3 hours  |  100
33 Bond St
Downtown Brooklyn, Northwestern Brooklyn, Brooklyn
$2,300 Studio 1 Bath
By Kirsten Biddix
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No Fee
  Doorman · Elevator
3 mins  |  100
1068 Fulton Street
Bedford-Stuyvesant, Northern Brooklyn, Brooklyn
$2,533 1 Bed 1 Bath
Dillon Wilson, Bedford-Stuyvesant Expert
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No Fee
 
Exclusive
  Elevator
18 mins  |  100
West 42nd Street
Theater District, Midtown Manhattan, Manhattan
$2,995 1 Bed 1 Bath
By Jason Polanco
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No Fee
  Doorman · Elevator · Laundry in Unit · Hardwood Floors
2 hours  |  100
332 W 47th St, Apt 1C
Hell's Kitchen, Midtown Manhattan, Manhattan
$2,800 1 Bed 1 Bath
By Randall Smith
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No Fee
 
Exclusive
 
59 mins  |  100
East 20's
Gramercy Park, Midtown Manhattan, Manhattan
$2,395 Studio 1 Bath
By Dimitar Nikolov
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No Fee
  500 ft² · Doorman · Elevator
59 mins  |  100
East 20's
Kips Bay, Midtown Manhattan, Manhattan
$2,995 2 Bed 1 Bath
By Dimitar Nikolov
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No Fee
  Doorman · Elevator
21 mins  |  100
115 West 77th Street, Apt 5F
Upper West Side, Upper Manhattan, Manhattan
$2,575 1 Bed 1 Bath
By Hillary Pitt
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Exclusive
 
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Cheap

New York is certainly one of the most exciting and diverse cities in the world. Yet, there is no question that it is also one of the most expensive. In fact, the standard one-bedroom apartment averages over $3,200. Even studios (or smaller units) aren't much cheaper. These prices can certainly dissuade any new graduates moving into the city. Don't fret, though. There are a number of cheap and affordable options throughout the city (and the outer boroughs). In addition, if you're willing to…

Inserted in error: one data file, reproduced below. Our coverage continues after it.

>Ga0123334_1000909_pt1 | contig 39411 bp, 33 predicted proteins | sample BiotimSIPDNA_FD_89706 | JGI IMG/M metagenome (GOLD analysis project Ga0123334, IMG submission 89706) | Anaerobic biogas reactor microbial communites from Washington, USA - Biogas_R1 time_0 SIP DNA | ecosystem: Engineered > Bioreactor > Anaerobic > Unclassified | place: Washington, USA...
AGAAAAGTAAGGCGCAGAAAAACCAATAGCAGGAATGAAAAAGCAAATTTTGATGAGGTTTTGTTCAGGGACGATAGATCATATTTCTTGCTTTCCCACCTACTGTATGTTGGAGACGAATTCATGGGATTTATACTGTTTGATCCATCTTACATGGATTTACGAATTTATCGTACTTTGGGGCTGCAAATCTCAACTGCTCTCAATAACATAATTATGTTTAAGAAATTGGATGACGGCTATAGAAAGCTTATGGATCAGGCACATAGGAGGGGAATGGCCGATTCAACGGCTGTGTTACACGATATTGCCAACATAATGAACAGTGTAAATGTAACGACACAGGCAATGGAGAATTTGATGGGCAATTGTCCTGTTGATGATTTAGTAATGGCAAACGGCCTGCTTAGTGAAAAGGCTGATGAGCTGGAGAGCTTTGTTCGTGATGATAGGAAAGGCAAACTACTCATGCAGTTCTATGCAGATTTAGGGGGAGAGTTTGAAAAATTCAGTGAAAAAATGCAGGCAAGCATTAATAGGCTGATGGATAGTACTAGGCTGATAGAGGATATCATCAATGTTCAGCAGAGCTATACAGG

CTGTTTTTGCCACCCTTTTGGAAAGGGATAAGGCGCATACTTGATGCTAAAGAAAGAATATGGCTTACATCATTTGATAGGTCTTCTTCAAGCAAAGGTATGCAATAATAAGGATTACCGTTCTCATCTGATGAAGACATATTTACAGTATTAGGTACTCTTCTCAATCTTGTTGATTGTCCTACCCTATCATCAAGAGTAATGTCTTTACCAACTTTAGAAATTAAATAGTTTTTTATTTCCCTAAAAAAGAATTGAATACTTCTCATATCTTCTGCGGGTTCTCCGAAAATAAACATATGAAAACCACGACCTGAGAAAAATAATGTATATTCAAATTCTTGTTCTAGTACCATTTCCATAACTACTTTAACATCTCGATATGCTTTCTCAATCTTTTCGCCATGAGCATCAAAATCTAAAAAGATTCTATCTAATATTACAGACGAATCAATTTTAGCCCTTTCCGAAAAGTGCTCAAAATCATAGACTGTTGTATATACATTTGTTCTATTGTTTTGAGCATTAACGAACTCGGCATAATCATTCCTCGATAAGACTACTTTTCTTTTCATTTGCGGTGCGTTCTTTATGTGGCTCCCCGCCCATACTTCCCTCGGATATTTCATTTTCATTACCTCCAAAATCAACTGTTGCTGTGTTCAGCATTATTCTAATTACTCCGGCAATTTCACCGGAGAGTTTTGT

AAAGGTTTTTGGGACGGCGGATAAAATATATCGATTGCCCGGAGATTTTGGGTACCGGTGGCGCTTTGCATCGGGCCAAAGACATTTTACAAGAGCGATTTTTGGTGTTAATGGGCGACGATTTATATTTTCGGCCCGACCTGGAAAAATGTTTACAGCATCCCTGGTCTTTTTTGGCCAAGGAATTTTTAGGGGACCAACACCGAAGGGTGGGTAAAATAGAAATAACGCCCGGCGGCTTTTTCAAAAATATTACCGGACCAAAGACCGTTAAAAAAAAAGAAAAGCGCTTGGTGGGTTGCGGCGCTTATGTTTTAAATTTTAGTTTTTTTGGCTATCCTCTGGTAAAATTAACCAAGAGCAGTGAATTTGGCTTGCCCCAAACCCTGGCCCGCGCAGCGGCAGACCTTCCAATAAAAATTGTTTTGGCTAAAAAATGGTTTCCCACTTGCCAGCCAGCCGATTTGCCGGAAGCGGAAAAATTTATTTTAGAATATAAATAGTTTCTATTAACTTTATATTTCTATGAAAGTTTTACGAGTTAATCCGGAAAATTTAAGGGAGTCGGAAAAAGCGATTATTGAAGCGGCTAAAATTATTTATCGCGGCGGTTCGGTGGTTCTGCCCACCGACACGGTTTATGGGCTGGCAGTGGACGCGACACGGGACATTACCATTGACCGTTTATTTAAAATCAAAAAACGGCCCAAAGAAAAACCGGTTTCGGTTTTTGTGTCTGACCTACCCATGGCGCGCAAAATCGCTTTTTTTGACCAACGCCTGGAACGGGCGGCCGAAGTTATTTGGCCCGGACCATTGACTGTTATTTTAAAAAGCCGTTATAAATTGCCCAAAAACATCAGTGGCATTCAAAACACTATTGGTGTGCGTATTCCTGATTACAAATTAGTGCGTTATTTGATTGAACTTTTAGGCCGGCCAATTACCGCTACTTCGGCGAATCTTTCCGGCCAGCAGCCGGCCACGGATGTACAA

New York is certainly one of the most exciting and diverse cities in the world. Yet, there is no question that it is also one of the most expensive. In fact, the standard one-bedroom apartment averages over $3,200. Even studios (or smaller units) aren't much cheaper. These prices can certainly dissuade any new graduates moving into the city. Don't fret, though. There are a number of cheap and affordable options throughout the city (and the outer boroughs). In addition, if you're willing to have a roommate, a lot more options open up. Here at RentHop, we're helping you find the best affordable apartments within your budget. You can search for cheap apartments by price, location, as well as filter by floorplans. We've also written a comprehensive rental guide that will teach you more about the NYC rental process.

Saving Money